Samuel Phillips uncle, Dr. John Phillips, established Phillips Academy Exeter in 1781. According to the Exeter website, Dr. Phillips sought "to link goodness with knowledge, developing the consciences and training the minds of students so that they may usefully serve society." These are beautiful motives which ring true in the 21st century. Like its sibling and rival school, Andover, Phillips Exeter is a large school with over 1,000 students. Exeter was a boys' school until 1970. Like Andover the breadth and depth of its academic offerings is remarkable. Superb facilities, 600-acre campus and a $750 million endowment make Exeter extremely competitive. But if your child can get in, the financial aid program is very generous.
Is Exeter a better school than Andover? Is Andover better than Exeter? The rivalry between these two schools is the stuff of history and legends. Let's just agree to say that Exeter and Andover represent the gold standard in American college preparatory education. If your child gets into either school, kudos all around!
Unlike the Phillips Academies, Milton Hershey School which was founded by Milton Hershey offers grades PK-12. Located in Hershey, Pennsylvania, the school was founded in 1909 with a few students from poor families. It now serves over 1,800 students and has an endowment of approximately $6 billion.
The school's website says it all: "Milton Hershey School is a cost-free, private, coeducational home and school for children from families of low income, limited resources, and social need."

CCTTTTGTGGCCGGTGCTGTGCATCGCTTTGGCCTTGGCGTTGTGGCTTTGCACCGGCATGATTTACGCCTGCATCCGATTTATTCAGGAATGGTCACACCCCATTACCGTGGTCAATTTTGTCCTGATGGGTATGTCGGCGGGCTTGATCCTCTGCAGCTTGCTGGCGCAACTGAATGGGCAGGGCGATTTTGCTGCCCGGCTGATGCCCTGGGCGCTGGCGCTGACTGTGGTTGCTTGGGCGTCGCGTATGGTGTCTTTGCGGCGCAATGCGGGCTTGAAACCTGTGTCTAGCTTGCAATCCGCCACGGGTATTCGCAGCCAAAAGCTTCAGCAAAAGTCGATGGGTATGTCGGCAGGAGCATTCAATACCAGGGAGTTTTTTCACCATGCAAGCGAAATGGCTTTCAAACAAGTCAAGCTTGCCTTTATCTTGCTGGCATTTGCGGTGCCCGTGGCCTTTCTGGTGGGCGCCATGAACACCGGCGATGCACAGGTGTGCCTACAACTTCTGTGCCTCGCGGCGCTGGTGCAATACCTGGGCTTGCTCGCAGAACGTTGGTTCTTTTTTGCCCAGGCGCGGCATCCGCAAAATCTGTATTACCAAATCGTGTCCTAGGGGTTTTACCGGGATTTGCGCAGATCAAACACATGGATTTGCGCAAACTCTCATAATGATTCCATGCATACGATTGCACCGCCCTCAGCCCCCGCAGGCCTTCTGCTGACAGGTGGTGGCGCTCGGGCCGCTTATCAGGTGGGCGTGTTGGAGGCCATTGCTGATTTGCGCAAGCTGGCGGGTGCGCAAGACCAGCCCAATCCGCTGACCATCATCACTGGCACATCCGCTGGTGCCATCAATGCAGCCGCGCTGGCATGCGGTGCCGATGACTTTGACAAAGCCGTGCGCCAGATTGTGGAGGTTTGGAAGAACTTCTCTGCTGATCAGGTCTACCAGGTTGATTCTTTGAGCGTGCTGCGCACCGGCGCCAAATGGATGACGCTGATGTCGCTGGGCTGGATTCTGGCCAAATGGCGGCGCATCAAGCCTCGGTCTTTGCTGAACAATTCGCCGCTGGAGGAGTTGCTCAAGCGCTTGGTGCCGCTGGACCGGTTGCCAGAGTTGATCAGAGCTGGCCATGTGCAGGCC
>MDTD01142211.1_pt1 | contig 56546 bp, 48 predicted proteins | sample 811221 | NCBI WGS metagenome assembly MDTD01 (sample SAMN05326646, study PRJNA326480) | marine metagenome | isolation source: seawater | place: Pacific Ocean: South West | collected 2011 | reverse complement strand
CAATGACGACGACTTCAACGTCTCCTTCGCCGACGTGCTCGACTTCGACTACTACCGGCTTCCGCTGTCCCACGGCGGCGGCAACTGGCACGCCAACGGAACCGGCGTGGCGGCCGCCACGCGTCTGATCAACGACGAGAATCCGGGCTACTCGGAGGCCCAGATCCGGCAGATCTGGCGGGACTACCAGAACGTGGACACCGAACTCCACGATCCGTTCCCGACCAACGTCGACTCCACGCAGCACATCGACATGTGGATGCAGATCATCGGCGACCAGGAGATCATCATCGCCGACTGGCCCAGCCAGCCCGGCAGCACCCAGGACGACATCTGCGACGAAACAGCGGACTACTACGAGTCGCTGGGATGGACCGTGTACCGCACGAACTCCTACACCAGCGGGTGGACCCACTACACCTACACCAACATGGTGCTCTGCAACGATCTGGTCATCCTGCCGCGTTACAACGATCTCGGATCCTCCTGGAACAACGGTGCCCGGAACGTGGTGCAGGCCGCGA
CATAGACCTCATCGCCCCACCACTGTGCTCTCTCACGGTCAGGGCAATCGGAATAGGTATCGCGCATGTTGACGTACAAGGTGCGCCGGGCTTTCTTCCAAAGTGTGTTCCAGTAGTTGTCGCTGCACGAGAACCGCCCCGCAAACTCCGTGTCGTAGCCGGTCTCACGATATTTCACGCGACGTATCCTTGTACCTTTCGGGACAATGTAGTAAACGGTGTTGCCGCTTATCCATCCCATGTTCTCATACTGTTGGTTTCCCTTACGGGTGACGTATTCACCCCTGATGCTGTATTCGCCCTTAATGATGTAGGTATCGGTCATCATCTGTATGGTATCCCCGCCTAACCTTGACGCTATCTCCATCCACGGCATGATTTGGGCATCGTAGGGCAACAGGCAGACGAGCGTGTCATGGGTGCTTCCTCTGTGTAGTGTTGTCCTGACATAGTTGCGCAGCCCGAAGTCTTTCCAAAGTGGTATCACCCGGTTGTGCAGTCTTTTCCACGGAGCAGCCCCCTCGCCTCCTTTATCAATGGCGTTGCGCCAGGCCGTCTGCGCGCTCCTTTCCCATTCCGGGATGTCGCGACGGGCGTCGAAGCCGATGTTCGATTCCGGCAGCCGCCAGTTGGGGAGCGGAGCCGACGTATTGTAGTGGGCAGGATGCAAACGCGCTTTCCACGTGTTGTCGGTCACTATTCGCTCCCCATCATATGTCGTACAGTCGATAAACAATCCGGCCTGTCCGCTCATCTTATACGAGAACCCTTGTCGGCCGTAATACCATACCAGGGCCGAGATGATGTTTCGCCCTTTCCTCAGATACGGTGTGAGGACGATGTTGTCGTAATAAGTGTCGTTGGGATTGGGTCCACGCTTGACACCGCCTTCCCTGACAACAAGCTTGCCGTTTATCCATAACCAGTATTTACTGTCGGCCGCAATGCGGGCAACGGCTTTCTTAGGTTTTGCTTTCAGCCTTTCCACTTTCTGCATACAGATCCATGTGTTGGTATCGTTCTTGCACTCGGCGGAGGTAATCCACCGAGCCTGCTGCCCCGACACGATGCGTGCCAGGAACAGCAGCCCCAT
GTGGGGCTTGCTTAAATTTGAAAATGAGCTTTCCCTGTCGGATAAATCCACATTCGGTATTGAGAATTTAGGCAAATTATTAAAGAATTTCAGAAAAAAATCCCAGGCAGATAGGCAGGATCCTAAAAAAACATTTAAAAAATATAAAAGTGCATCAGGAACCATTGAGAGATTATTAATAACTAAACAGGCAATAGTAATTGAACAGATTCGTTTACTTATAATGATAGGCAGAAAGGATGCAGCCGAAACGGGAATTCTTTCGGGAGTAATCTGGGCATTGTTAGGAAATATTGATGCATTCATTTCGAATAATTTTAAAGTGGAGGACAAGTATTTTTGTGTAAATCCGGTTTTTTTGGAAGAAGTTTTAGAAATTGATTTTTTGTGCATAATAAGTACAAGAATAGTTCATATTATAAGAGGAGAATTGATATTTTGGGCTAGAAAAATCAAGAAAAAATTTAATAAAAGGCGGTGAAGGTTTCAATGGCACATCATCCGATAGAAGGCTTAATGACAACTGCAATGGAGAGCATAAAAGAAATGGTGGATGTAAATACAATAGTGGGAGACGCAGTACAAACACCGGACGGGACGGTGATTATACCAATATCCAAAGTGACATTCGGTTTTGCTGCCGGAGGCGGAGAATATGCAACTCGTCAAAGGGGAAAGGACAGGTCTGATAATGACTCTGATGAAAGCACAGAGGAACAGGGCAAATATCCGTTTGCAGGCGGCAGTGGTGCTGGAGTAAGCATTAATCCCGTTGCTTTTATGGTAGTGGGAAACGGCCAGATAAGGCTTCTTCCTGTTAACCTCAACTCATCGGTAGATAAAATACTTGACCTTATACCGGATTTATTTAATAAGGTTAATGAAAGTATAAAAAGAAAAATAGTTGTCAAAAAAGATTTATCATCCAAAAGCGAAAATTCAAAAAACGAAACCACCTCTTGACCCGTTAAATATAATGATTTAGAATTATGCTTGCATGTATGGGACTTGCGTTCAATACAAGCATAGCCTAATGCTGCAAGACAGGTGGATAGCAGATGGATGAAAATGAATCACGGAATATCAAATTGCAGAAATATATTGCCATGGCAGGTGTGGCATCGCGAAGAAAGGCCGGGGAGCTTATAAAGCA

Milton S. Hershey and his wife Catherine established the trust which funds the school. Milton Hershey School offers a positive, structured home life year-round and an excellent pre-kindergarten through 12th-grade education. "Our vision focuses on building character and providing children with the skills necessary to be successful in all aspects of life."
Can you imagine a free private school located on 43 prime acres in downtown Philadelphia? Yes, it's true. Born in France in the 18th century, Stephen Girard was a shipping magnate first and a private banker second. He established Girard College in 1833 with his fortune valued at $7.5 million at his death. That's $201 million in 2011 dollars. The purpose of Girard College was to provide an education for children from poor families. Currently, the school serves approximately 550 children in grades 1 through 12.
The Kamehameha Schools were established in 1887 by Bernice Pauahi Bishop who was the daughter of the last King of Hawaii. She sought to provide a sound education for the indigenous children of Hawaii. The school serves 6,500 students in grades PK-12 on 3 campuses in Hawaii. Kamehameha's endowment is the largest secondary school endowment in the United States with a value of approximately $12 billion in 2017.
5 Founders and Their Boarding Schools and 5 More Schools and Their Founders explore other schools which were established by generous benefactors.